In 2010 we first moved into our ramshackle farmhouse and set about transforming the garden (pushing out the yard boundary, pulling out the old fence, re-fencing, having about 20 cypress trees removed, re-sowing a massive amount of lawn, pulling out literally years and years of rubbish and rubble, planting several new trees, taming the neglected but established existing perennials, building new garden beds with rock edging…the list went on and on). We also built ‘Chateau le Chookie’, our palatial hen house, in a corner of the yard which we set aside for more utilitarian purposes – chooks, veggie patch and we had intended to put dog pens behind Chateau le Chookie…but now we don’t have working dogs. Bella, you don’t count. You bark and bark unless you are in your house by the back door, and even then I’m sure you would just as comfortably curl up inside in front of the fire…
So five years later, we thought it time to build some veggie beds like we originally intended! Better late than never. Previously I’d grown veggies in our main big garden bed, just because that’s what was available until our grand plan swung into action, but that main big garden bed I really want to start getting a cottage rambling garden. The grand plan for the veggie patch involved three raised beds on the lawn near the chooks, an area which got awfully waterlogged and squelchy in Winter. At first we had just timber raised beds envisioned, but crunching some numbers on cypress prices and spying a fair bit of random tin hiding behind the boys workshop up at the shed we quickly decided on a cypress/tin combination for the construction, making the bulk of our materials free/scavenged/recycled.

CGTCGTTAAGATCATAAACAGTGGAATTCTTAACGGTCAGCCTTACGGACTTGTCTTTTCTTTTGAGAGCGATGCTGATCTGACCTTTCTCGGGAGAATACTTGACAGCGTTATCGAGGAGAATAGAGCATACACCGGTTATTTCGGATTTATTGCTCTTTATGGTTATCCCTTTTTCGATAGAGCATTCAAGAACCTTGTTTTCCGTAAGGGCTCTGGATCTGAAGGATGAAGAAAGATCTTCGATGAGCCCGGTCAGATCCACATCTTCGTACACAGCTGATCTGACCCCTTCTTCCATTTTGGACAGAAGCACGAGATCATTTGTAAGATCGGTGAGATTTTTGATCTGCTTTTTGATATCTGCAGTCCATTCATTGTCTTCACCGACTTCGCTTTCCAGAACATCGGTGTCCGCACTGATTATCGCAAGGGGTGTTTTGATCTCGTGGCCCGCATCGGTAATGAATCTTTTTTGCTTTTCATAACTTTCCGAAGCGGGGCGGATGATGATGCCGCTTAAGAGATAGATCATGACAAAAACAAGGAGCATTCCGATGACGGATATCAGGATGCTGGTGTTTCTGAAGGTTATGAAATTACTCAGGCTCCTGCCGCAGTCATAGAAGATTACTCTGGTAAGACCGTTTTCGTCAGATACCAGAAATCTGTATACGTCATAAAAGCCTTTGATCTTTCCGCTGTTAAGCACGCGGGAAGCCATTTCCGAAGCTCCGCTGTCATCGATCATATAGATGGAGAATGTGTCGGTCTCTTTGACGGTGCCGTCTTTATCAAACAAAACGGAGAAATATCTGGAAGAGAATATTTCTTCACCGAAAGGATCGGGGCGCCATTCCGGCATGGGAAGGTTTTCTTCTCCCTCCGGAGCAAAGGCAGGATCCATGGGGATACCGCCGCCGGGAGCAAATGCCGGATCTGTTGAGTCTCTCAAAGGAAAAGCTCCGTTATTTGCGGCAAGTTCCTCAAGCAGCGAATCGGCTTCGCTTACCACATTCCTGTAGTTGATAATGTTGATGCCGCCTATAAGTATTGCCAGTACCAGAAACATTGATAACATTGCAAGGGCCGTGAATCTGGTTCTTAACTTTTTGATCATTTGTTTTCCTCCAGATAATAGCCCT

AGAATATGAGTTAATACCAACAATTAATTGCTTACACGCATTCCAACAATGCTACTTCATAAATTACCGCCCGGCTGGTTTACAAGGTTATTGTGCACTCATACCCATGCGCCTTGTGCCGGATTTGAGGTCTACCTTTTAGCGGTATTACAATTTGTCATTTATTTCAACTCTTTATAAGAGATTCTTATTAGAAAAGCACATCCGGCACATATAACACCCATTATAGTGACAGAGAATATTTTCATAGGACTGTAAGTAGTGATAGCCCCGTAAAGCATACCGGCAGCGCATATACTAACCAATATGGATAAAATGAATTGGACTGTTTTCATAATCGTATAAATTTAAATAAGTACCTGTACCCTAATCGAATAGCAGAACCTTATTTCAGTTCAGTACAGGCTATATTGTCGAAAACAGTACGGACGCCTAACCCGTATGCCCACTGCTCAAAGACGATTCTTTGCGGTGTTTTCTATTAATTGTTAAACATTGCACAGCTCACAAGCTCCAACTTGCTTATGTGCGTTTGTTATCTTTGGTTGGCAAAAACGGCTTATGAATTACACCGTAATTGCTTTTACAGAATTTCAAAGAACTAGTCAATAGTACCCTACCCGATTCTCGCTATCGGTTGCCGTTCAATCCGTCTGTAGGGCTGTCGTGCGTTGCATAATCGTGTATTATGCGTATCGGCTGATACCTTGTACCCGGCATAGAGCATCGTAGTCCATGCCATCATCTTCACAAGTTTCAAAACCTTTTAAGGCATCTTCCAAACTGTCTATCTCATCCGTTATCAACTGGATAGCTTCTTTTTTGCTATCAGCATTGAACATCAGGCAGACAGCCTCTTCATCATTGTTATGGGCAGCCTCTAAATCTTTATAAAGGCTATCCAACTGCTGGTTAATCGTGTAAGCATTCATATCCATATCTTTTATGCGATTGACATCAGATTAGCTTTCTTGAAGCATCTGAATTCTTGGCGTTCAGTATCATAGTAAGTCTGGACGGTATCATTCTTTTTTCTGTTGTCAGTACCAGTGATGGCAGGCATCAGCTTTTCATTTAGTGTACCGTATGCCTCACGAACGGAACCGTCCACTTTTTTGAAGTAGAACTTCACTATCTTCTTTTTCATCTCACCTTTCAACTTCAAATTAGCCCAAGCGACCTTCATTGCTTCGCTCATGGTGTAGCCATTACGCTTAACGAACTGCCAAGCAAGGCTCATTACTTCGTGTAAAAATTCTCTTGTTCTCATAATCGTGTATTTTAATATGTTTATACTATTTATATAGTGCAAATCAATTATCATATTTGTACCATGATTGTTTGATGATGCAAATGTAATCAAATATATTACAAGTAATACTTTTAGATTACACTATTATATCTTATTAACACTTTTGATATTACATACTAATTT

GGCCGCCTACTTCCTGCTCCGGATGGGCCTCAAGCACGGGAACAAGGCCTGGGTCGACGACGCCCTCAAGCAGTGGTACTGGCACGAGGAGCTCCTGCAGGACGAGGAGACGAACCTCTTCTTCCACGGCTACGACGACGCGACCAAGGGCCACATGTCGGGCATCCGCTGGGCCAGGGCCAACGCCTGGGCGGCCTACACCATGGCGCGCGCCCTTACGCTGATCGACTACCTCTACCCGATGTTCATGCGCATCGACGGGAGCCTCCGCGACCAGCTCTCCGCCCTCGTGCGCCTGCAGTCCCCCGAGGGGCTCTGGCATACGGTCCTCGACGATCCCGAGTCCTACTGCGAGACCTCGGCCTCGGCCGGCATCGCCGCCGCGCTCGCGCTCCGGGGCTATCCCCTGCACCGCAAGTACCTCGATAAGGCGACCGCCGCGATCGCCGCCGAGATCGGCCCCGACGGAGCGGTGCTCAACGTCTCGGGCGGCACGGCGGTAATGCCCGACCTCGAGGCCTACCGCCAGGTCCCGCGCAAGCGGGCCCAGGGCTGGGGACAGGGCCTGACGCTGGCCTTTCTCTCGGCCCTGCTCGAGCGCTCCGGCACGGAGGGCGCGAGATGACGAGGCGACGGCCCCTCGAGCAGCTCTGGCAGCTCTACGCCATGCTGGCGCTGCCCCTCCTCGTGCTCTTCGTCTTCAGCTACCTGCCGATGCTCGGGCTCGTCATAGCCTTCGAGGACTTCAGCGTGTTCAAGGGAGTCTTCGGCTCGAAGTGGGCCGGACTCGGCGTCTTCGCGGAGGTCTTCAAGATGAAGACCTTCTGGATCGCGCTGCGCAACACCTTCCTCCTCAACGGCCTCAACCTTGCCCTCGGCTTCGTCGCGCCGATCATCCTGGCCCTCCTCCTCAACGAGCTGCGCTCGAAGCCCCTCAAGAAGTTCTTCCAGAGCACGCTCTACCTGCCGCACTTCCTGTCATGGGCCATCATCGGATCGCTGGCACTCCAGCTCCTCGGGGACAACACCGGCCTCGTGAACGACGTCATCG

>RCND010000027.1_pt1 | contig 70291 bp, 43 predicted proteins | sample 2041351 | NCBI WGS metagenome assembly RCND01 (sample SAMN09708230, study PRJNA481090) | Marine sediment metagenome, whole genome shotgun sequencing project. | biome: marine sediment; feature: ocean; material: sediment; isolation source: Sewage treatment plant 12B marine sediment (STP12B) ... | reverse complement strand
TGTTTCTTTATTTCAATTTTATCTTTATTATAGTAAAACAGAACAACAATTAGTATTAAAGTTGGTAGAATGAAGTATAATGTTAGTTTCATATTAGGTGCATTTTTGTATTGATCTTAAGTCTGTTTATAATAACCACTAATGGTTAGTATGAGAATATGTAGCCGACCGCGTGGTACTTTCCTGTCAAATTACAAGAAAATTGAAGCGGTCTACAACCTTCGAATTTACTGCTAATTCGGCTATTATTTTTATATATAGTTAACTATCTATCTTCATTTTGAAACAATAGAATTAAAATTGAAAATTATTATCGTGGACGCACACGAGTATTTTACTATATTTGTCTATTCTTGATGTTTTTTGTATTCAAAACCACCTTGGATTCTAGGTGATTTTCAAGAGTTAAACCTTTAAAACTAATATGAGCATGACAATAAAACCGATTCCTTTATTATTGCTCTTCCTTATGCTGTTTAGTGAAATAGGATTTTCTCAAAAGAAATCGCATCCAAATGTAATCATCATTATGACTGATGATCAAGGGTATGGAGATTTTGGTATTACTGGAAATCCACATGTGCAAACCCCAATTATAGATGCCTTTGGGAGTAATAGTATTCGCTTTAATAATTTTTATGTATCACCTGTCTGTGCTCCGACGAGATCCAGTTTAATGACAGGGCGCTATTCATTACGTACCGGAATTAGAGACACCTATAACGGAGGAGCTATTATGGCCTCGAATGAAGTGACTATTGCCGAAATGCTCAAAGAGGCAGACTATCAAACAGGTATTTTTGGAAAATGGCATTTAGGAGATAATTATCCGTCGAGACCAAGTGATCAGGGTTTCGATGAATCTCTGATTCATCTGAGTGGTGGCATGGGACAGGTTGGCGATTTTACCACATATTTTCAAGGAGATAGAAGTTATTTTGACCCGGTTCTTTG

One miserably cold and windy day a few weekends ago Matt hired an auger to dig the post holes (after we had to reach for the crowbar recently to dig a small hole for a new tree we planted). Turns out it was well worth the $60 for the weekend to hire equipment, Matt would’ve been there for weeks otherwise. So, holes were dug, string lines were put up and upright posts assembled. Lucky we had our site supervisor on hand to keep a watchful eye over proceedings…
Then the tin was cut to length, dug into the ground slightly and the raised beds started to take shape. We had the issue that the ground was on a slope, so made the decision that the two beds running north/south would run with the fall of the land, whereas the one bed running east/west we made level.
The following weekend Matt put on the capping rails, the finishing touch to make it look really schmancy pants. Dirt to fill them up next! Lucky for us there’s some topsoil easily found if you know where to look around the farm (from nearby cultivated spud paddocks and coming off the grader in the packing shed). Several loads with the Manitou did the trick, we put some not so great stuff in the very bottoms though and this weekend we need to get some top notch soil to go in the very tops to finish off.
Now we will possibly oil the timber to just make it look a bit prettier, the finishing touch to our new veggie patch. Oh, and some veggies! I’m hoping I’m still just be in the nick of time for Winter planting: some broccoli, radishes, cabbages, spinach, beetroot…